It’s a Catch-22: How do you expect your kids to behave themselves in an art museum, if they’ve never been to one before? How do you get your kids to go to an art museum, if they don’t know how to act once they’re there?
My advice: Dive in. Expect to make some mistakes along the way, but it will pay off in the long run as your kids develop an appreciation for art.
The McNay Art Museum, located near Alamo Heights and Terrell Hills in central San Antonio, has a rich collection of early and modern art in a historic campus, and also offers family programs to ease the introduction.
My friend Veronica Rouse (her blog is called Seven Lovely Things) and I have made a habit of meeting up at the McNay with our kids, who are between the ages of two and six. Learn from our experiences and use the McNay as a way to help your kids understand art.
As a first step, play outside on the museum grounds. The gates are open until 6 p.m. (during Daylight Savings Time, 7 p.m.). Parking is free, and picnics are welcome. The grounds are luxuriously landscaped and dotted with ponds, fountains, and monumental sculptures. One of our favorites is “Horizontal Column of Five Squares, Excentric II,” an ever-changing kinetic sculpture by George Rickey.
There is so much more to see inside the museum. The McNay offers free admission to the main collection on H-E-B Thursday Nights (4 p.m. to 9 p.m.) and on AT&T First Sundays of the Month. In my experience, free admission sounds great, but crowds can be stressful, so I would rather go on a quiet weekday.
Veronica and I each got a membership so we can make frequent, short trips instead of limiting ourselves to the occasional brain-numbing marathon. Veronica says:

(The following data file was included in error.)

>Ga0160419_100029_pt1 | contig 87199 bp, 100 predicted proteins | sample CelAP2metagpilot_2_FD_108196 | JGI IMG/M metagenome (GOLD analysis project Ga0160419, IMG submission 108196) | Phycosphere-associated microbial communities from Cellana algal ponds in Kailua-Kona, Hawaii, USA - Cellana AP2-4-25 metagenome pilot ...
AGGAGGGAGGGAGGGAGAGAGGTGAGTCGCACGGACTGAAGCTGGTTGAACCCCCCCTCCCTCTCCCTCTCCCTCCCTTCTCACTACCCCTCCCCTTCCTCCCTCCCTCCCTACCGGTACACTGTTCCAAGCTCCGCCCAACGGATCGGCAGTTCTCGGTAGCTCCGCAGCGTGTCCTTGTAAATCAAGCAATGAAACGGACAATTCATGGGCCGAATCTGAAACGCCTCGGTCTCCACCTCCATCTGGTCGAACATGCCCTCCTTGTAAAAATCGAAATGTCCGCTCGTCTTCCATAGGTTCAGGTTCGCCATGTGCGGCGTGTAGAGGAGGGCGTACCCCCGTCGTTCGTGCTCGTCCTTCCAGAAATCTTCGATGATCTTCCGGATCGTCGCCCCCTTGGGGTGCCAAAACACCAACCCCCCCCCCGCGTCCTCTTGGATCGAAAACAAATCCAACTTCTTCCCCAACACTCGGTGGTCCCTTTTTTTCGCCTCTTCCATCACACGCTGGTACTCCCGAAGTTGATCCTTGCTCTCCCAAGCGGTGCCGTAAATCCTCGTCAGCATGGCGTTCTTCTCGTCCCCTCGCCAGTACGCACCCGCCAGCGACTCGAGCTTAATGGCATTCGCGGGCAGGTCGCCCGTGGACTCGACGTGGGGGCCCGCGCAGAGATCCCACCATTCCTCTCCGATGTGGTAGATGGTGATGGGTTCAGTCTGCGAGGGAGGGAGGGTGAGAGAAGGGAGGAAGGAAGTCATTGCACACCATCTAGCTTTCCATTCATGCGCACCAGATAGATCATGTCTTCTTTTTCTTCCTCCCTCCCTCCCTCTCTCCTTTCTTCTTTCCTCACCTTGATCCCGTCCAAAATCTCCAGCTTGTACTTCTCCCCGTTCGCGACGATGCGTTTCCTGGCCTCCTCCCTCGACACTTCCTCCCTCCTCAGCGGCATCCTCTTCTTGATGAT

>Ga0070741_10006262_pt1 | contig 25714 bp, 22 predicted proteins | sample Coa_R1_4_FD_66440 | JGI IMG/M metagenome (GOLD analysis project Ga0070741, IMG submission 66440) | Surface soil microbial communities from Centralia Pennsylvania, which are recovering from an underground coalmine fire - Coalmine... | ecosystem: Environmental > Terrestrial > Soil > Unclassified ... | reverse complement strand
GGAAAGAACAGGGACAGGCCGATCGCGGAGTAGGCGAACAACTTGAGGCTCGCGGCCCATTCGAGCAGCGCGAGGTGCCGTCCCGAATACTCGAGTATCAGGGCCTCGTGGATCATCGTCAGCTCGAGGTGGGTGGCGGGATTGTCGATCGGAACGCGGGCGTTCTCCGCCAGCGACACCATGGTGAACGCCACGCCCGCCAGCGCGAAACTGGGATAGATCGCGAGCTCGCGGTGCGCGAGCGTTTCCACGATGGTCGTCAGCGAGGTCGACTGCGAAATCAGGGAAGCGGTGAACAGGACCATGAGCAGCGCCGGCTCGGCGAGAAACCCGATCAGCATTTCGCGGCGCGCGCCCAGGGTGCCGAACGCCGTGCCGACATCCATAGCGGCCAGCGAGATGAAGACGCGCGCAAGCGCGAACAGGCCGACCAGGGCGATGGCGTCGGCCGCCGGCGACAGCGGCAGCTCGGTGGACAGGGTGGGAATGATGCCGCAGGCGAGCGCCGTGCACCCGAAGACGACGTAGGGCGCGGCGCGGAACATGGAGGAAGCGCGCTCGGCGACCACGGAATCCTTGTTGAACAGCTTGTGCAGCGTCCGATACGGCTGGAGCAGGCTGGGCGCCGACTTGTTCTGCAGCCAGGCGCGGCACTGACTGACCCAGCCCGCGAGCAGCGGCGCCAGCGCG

If you only go for 30 minutes, or an hour, it makes a difference! Sometimes we walk straight to the impressionists (because Monet’s “Waterlilies” is Z’s fave) and then to the courtyard and then leave. Other times we make it longer. The fact that it is a place he feels like he and his friends enjoy is so important for him.
With each visit, Veronica and I have seen our kids get more comfortable being at the museum. The first few times, I had to keep reminding my son, F.T., to keep his “hands down,” etc., but he has gotten the hang of it.
Does the museum seem too big and overwhelming? Take it one room at a time. The heart of the McNay is a gracious old home, the former residence of Marion Koogler McNay. These are human-scaled rooms with approachable paintings. As you walk into each room, point to a picture, help your child walk up close (but not too close—12″ minimum), and ask a question about the painting. Veronica says, “When you ask the children what they see, they can help us see and assimilate the information in front of us. Its truly amazing how art speaks to everyone, young and old, rich and poor.”
Veronica and I have learned to spot when our kids are getting too wiggly or are no longer able to focus on a single painting. Then it’s time for a turn around the courtyard, with its beautiful gardens, fountain, sculptures, and architecture.